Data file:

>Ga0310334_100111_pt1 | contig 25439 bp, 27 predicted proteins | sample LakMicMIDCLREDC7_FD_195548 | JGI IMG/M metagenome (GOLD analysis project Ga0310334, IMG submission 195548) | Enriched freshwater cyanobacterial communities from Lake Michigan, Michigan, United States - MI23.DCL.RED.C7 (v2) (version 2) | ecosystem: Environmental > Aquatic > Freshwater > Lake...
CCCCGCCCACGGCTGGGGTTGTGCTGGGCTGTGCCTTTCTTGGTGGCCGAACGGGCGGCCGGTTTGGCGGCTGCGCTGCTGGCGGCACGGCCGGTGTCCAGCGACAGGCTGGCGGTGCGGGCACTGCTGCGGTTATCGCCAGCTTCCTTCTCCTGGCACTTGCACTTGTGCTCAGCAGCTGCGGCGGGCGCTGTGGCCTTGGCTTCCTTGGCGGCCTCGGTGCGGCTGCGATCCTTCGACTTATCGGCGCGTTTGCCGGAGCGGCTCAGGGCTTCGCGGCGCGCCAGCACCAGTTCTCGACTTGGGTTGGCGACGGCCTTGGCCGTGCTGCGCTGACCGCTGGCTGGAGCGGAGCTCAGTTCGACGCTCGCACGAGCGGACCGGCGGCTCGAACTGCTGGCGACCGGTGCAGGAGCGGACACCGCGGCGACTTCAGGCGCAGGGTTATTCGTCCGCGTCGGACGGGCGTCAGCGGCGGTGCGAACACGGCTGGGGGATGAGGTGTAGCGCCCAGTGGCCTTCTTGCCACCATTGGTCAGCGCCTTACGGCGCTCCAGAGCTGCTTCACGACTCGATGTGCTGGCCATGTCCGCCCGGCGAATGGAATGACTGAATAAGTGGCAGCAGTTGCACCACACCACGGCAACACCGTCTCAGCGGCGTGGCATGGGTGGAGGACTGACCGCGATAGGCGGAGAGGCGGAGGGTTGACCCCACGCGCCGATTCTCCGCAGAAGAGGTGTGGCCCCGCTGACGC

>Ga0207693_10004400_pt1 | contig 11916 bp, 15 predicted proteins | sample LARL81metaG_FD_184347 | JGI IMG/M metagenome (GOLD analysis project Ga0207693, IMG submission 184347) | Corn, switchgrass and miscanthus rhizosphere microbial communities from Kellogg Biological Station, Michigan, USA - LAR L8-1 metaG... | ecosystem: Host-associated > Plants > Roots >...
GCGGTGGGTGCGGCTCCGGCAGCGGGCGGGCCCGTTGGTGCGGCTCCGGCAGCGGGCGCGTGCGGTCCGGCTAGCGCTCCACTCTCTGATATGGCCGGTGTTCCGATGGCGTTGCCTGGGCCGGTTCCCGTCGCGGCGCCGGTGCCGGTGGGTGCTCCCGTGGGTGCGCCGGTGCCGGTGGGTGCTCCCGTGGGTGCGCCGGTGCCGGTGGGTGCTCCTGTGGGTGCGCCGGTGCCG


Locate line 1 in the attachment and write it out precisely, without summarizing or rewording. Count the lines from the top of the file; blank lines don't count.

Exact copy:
>Ga0310334_100111_pt1 | contig 25439 bp, 27 predicted proteins | sample LakMicMIDCLREDC7_FD_195548 | JGI IMG/M metagenome (GOLD analysis project Ga0310334, IMG submission 195548) | Enriched freshwater cyanobacterial communities from Lake Michigan, Michigan, United States - MI23.DCL.RED.C7 (v2) (version 2) | ecosystem: Environmental > Aquatic > Freshwater > Lake...